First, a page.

I was absolutely delighted to see Kris Commons crowned the PFA Scotland's SPFL Premiership Player of the Year.

He has been a stick-on for the award for a long time now, and the only thing that could have robbed him of it would have been an untimely injury.

By any standards Kris has had a fantastic season and there remains the prospect that he could yet reach the 30- goal milestone for the campaign, which would be a fantastic achievement.

The main thing for Celtic fans is that Kris is going nowhere this summer - despite an abundance of admirers.

He will be back in the new term to play a key part in the club's assault on the Champions League.

There are a few specific reasons for Kris's success this season.

First up, his floating role has helped get the most out of him.

Kris's ability to link play with those in front of him has been invaluable to Celtic, while it has in no way compromised his ability to finish.

Indeed, if anything, it seems to have made Kris even more prolific.

Secondly, his decision to call time on his Scotland career is one of those choices which is completely down to the individual.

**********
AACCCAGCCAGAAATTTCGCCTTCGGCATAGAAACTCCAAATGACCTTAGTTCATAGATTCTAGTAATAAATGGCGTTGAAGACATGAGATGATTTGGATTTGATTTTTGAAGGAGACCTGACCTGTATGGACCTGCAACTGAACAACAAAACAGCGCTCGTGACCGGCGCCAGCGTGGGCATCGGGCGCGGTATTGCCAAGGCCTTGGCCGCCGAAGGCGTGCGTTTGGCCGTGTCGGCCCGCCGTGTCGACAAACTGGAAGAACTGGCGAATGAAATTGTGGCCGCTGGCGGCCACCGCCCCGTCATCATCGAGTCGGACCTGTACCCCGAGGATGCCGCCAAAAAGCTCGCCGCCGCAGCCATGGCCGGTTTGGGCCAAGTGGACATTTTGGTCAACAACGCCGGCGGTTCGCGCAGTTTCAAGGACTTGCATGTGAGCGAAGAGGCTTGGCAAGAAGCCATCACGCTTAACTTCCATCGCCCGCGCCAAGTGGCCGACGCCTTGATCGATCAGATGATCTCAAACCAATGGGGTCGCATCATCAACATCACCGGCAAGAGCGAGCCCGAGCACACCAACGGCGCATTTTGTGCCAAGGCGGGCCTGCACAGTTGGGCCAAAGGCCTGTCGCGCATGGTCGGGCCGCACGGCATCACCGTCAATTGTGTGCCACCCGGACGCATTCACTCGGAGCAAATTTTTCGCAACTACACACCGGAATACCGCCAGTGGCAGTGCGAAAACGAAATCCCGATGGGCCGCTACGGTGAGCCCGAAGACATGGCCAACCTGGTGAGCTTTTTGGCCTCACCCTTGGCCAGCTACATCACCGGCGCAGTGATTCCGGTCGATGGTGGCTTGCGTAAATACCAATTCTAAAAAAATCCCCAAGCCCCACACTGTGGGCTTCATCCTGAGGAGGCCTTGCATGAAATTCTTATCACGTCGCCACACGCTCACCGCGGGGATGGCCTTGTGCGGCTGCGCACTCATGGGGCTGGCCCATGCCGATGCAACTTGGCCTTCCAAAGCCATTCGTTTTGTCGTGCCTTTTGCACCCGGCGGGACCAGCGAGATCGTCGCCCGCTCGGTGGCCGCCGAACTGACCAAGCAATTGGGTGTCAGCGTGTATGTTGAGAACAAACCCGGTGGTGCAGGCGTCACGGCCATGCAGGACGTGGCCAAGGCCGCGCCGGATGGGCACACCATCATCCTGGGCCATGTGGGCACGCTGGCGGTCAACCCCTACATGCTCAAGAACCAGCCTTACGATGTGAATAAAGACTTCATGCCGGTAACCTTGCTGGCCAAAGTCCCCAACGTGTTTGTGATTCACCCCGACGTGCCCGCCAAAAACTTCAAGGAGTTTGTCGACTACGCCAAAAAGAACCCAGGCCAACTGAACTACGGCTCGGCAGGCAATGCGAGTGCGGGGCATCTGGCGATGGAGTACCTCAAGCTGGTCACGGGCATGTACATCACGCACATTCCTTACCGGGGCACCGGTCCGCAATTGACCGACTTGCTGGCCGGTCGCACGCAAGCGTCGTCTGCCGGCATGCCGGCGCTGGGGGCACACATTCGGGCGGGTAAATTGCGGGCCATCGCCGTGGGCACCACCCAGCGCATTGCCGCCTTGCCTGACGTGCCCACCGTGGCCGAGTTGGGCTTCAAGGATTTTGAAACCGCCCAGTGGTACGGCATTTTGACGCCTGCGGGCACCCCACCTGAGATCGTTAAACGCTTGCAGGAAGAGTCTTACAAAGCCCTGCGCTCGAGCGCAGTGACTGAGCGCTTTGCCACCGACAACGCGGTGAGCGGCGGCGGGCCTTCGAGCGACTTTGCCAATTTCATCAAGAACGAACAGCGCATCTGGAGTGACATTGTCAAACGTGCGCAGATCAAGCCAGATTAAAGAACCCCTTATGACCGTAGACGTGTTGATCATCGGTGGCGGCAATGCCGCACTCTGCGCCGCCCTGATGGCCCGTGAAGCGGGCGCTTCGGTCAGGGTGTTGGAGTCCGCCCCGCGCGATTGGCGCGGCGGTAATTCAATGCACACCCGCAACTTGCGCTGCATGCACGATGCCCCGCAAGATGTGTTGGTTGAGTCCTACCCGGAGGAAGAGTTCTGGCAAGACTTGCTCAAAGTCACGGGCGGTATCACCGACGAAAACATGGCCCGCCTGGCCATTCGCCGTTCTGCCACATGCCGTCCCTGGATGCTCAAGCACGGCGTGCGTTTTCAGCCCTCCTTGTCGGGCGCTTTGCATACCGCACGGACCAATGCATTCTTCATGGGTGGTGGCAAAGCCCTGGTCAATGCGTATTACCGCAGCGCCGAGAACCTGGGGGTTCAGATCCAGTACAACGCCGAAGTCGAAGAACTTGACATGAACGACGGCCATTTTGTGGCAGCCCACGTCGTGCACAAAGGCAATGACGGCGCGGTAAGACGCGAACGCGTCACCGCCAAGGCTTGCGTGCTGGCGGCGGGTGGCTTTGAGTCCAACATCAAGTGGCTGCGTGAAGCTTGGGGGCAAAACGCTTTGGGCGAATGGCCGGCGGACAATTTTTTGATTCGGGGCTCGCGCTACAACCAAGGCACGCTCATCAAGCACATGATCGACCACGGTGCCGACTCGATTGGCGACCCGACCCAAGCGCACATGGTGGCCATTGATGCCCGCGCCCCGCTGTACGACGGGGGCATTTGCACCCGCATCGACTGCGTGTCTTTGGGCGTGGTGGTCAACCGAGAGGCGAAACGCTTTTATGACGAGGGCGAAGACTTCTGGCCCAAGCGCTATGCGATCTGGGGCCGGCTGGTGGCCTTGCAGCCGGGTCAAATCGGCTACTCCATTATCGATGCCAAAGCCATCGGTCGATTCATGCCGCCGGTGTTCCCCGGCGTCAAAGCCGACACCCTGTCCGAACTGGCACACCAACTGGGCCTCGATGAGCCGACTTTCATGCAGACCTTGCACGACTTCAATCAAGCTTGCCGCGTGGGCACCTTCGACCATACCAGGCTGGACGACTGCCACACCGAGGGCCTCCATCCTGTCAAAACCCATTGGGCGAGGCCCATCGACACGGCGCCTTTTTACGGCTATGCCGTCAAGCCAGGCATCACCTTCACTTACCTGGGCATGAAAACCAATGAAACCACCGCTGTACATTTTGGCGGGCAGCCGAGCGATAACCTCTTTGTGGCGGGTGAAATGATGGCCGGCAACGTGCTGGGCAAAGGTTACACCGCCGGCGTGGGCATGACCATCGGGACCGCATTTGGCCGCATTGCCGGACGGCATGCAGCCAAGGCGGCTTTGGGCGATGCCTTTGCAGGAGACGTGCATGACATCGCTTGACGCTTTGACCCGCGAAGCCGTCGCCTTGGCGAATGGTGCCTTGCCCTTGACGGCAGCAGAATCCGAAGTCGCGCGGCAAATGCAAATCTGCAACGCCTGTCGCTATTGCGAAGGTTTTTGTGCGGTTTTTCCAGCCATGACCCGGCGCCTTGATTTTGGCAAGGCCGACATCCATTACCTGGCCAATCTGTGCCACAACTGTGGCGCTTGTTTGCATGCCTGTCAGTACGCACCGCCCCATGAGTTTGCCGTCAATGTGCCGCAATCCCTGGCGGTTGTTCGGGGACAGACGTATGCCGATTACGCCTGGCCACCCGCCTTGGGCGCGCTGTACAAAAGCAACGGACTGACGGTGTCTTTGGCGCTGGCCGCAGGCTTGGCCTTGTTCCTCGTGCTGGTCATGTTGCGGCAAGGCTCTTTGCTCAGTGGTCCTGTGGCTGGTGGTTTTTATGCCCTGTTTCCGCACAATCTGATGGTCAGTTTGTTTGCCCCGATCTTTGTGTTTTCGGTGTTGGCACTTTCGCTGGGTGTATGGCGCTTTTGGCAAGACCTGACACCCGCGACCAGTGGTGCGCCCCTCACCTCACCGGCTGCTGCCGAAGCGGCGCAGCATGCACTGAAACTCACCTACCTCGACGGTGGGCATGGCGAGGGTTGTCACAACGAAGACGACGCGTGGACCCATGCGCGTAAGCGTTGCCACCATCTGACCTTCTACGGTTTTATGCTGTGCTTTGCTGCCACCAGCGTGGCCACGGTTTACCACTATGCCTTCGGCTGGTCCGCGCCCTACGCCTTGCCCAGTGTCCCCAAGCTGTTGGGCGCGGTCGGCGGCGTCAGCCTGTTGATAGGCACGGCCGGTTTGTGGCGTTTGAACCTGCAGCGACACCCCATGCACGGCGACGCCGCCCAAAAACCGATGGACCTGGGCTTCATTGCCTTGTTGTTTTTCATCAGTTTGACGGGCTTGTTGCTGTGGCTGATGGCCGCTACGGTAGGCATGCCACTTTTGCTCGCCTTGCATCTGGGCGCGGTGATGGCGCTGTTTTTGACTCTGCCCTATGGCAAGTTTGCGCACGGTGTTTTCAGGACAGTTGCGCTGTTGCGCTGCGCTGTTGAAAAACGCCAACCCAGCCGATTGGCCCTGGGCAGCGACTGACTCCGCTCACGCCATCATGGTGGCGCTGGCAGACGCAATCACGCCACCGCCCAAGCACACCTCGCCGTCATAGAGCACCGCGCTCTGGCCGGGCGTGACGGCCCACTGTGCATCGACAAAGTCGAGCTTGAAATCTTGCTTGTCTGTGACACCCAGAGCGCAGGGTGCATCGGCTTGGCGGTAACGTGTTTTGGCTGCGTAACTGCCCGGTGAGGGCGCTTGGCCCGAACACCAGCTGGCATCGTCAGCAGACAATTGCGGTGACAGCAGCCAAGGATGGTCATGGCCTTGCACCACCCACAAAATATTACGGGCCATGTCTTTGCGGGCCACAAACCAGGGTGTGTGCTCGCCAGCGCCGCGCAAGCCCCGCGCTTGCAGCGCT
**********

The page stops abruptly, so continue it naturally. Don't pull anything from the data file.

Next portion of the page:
In my day, I firmly believed that when I played for Scotland it gave me more confidence and belief in what I was doing.

Pulling on a dark blue shirt against some of the top names in Europe and the world, particularly in the 1974 World Cup finals in Germany, made me feel 10 feet tall and I also loved the camaraderie of the Scotland set-up back in these days.

But clearly Kris has had his reasons for walking away from the international game and, when you look at the season he has just had, who can argue with them?

Kris is clearly a player who has a very strong will and, if you look back at his contribution for Celtic since he arrived back in 2011, then his fee of £800,000 represents fantastic value for the club.

Over the course of the second half of that season - after his arrival in the January window - he scored 15 goals.

His second season may have been a quiet one, but he came back with a vengeance last time around with 19 goals and now, as I said, the magical 30-goal barrier is in sight.

Although I mention the goals that Kris has scored for Celtic, there is so much more to his game and that brings me back to the floating role that has helped Commons fulfil his potential.

But the great thing for Celtic is that, at 30, they have a player who is now operating at the peak of his powers and one who has garnered a fair bit of Champions League experience.

Commons is clearly relishing the prospect of a renewed assault on European football's greatest club tournament once again.

A model professional by any standards and a devoted family man, there can be no doubt that Kris Commons is very good value for his award and I fully expect him to claim the double when the Scottish Football Writers' Association Player of the Year award is announced on Sunday week.